Dr. Charmaine Chua: Imperial Infrastructures and the Monstrosity of Logistics

Presented by the the Department of Geography during Geography Week.

In the just-in-time milieu of the Amazon Prime age, we have come to expect that the click of a button will bring goods to our doorstep within two days. Often made invisible amidst the fast circulation of goods, however, is the immense infrastructure of warehouses, megaships, and megaports that skirt the edges of our urban landscapes.

As the demand for fast commodities has risen in the last few decades, states, corporations, and cities have heavily invested in the logistics industry to support these flows, generating monstrous post-industrial landscapes largely only visible to those communities whom it dispossesses. Through an examination of the transpacific supply chain and the port cities of Los Angeles and Singapore, this lecture examines how logistics infrastructures are not — as political and economic elites claim — solutions to de-industrialization. They are imperial infrastructures: monstrous state and corporate collaborations that, in seeking to channel ‘fast’ global circulation through harbor cities, in turn distribute inequality and imprint forms of “slow violence” onto the lived spaces of vulnerable urban populations.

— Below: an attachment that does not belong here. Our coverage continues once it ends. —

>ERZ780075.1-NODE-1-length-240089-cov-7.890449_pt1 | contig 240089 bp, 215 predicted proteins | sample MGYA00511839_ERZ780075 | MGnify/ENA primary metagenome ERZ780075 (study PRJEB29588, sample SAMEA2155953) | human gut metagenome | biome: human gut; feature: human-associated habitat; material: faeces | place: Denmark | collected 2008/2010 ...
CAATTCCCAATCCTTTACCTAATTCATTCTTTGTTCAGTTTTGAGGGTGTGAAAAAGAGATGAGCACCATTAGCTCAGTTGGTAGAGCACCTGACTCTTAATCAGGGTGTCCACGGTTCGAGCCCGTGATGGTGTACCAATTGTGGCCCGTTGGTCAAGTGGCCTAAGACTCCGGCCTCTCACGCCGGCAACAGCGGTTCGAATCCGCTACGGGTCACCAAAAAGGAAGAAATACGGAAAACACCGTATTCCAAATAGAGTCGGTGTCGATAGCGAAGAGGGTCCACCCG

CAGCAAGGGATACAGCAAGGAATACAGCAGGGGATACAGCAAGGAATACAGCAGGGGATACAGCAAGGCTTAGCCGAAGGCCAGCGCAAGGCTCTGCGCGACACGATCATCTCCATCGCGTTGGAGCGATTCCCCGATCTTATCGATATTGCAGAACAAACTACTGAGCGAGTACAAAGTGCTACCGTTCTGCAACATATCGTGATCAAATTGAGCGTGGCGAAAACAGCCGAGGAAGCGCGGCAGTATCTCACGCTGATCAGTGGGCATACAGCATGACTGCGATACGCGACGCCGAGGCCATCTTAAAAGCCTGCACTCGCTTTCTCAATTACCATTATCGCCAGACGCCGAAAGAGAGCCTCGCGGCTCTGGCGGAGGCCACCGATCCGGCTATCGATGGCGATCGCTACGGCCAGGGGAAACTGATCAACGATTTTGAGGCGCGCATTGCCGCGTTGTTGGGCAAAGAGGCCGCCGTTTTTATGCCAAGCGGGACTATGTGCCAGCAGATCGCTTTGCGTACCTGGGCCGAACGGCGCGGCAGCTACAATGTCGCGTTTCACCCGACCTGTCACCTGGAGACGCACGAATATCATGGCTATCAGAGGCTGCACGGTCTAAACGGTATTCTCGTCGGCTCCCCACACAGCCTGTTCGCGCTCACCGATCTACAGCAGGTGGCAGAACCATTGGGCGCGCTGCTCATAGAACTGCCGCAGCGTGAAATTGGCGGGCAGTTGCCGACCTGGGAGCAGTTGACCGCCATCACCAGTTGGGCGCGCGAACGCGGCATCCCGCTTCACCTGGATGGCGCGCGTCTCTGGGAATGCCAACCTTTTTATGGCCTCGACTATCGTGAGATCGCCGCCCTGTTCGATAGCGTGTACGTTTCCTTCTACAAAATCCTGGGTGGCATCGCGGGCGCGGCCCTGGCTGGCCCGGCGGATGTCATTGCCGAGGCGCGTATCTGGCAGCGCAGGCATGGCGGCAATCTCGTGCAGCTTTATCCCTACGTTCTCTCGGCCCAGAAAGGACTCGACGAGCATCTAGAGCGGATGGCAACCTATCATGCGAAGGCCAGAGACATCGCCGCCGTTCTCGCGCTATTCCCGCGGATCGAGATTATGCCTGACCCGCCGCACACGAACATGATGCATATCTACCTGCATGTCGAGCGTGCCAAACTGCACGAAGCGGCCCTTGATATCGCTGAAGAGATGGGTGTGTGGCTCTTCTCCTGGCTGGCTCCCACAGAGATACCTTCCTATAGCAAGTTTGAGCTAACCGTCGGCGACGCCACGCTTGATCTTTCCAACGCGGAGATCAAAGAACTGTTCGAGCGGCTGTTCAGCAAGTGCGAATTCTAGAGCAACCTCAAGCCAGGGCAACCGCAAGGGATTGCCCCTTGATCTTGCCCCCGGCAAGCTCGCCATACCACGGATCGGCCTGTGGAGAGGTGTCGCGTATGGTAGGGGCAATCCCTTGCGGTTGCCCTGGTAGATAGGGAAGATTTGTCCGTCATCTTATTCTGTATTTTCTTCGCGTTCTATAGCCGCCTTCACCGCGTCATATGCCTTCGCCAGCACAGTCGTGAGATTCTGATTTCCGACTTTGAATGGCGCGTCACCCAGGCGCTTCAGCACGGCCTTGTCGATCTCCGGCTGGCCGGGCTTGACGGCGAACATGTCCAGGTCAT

Dr. Charmaine Chua is an assistant professor of global studies at the University of California, Santa Barbara. Her research focuses on the politics of global circulation and the rise of logistics. She is working on a book that examines the political economies of violence and inequality associated with the rise of the logistics. Her work has been published widely in journals and edited volumes, and she collaborates and engages in public education and organizing with the Empire Logistics and Abolition collectives.

Monday, November 4, 2019 at 7:00pm to 8:00pm

Ho Science Center, 101
1819 Oak Dr, Hamilton, NY 13346, USA


Culture, Global and international

Event Format

Lectures, colloquia, seminars, etc., Brown bags

Geography Department
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